Wednesday

“These are they who have come out of the great ordeal; they have washed their robes and made them white in the blood of the Lamb. For this reason they are before the throne of God, and worship him day and night within his temple, and the one who is seated on the throne will shelter them.” (vv. 14-15)

Revelation 7:9-17 Wednesday 10 September 2014


Background

Yesterday we thought about how best tomake sense of this strange biblical book, Revelation. My suggestionwas that it can be read as an elaborate, extended 'hymn' of seven'verses', each with a 'chorus'. In that case, this is the second'chorus', following a 'verse' that describes the growingpersecution of the faithful, "those who had been slaughtered forthe word of God and for the testimony they had given" (Revelation 6:9). Under the persecution by theRoman emperor Domitian, this was all too real - Rome had devisedsome of the cruellest and most barbaric punishments the world hadseen, as retribution, deterrent and entertainment. And Christianswere increasingly being singled out for these. Under previous Romanpersecutions, Christians had suffered alongside Jews because Romethought of them as just another Jewish sect (which, at first, theywere). But by now they were identified as a particular challenge tothe authority of the Emperor. Why? Because they refused to worshipthe Emperor as the divine Son of God, or to call him 'Lord'. Torefuse to participate in the growing Emperor cult was a capitaloffence, deserving of the most extreme punishments.

Significantly, it is with the writings of John that we firstcome across the explicit identification of Jesus as the divine Son,the 'Word become flesh' (John1:14). So this generation of Christians was, perhaps, the firstto face persecution of this intensity - and this was to continue,on and off, for the next 200 years. No doubt this strange, butexciting, book of Revelation continued to stiffen their resolve topersevere in the face of persecution - a better tomorrow wouldsurely come. And those who have died, starved to death, or exposedto the torments of the arena, or burned alive as 'Roman candles',will stand before God, "robed in white ... for the Lamb ... will betheir shepherd".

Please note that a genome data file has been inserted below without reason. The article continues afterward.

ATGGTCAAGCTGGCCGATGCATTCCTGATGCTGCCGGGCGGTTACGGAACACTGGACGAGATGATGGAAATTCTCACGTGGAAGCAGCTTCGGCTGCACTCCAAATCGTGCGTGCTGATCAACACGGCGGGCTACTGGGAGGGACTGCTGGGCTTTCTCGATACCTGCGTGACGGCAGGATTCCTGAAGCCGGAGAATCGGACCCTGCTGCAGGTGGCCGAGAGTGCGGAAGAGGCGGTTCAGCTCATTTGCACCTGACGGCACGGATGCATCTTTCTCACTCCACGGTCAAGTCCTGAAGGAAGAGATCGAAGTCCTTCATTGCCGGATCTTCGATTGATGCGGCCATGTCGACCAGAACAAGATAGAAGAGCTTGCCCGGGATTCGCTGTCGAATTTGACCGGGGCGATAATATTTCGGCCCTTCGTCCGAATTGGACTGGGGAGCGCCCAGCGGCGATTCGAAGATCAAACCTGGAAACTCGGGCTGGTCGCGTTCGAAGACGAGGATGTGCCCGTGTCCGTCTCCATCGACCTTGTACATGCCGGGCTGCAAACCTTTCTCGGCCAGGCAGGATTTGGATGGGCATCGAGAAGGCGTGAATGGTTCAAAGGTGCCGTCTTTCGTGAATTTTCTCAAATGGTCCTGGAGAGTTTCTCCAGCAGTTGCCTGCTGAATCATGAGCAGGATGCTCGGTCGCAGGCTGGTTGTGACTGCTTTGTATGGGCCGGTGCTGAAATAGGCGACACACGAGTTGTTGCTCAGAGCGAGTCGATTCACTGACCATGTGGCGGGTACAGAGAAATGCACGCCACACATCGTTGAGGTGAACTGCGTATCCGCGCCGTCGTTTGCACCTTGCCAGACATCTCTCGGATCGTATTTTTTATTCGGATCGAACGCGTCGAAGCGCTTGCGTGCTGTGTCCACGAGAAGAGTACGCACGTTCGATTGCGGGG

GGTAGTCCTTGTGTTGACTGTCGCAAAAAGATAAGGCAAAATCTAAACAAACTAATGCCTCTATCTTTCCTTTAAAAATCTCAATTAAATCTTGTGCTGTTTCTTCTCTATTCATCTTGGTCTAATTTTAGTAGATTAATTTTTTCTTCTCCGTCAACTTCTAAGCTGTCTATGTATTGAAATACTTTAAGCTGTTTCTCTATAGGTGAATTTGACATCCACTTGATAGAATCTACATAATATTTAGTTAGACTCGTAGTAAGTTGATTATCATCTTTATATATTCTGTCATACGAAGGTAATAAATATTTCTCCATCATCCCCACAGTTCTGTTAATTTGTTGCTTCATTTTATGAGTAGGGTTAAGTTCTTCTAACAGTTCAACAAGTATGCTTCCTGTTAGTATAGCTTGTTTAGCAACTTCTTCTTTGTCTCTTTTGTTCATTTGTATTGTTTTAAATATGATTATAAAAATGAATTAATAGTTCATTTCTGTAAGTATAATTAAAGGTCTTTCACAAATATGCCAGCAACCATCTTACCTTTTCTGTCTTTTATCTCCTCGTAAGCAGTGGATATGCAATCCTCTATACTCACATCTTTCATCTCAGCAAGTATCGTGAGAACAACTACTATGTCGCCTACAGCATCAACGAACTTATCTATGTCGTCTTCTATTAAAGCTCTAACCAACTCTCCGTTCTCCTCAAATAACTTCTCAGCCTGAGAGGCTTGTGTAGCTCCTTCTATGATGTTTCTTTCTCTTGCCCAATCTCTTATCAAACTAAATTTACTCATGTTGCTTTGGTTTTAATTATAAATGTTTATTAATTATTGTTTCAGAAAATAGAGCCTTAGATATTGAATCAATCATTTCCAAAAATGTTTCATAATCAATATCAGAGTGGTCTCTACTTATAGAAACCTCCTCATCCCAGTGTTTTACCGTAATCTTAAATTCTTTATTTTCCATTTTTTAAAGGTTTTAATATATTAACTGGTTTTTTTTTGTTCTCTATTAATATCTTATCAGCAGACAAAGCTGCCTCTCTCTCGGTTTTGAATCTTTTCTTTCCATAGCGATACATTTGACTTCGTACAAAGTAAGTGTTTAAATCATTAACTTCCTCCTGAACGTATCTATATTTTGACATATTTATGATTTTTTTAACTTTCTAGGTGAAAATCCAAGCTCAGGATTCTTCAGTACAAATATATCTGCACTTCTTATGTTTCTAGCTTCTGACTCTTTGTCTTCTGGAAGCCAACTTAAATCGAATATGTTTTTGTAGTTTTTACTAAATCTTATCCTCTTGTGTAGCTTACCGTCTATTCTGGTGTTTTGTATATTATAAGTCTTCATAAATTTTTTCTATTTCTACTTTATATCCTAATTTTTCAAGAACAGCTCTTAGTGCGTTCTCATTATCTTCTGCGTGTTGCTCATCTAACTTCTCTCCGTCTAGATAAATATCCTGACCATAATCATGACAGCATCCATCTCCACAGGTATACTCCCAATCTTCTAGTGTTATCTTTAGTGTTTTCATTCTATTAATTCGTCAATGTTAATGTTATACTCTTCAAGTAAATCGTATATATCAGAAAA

To Ponder

  • The Jewish (and subsequently Christian) hope of bodilyresurrection dates back to a time of persecution around 200BC.Those who die for their faith will live again. Is this belief stillrelevant today? Why?
  • The image of the martyred faithful "robed in white" (v. 9) waslater taken into the Church's practice of Baptism. Why do you thinkthat was? How does that influence your own understanding ofBaptism?
  • "The blood of the martyrs is the seed of the Church"(Tertullian, AD197). Do you think persecution is good for theChurch? Why?

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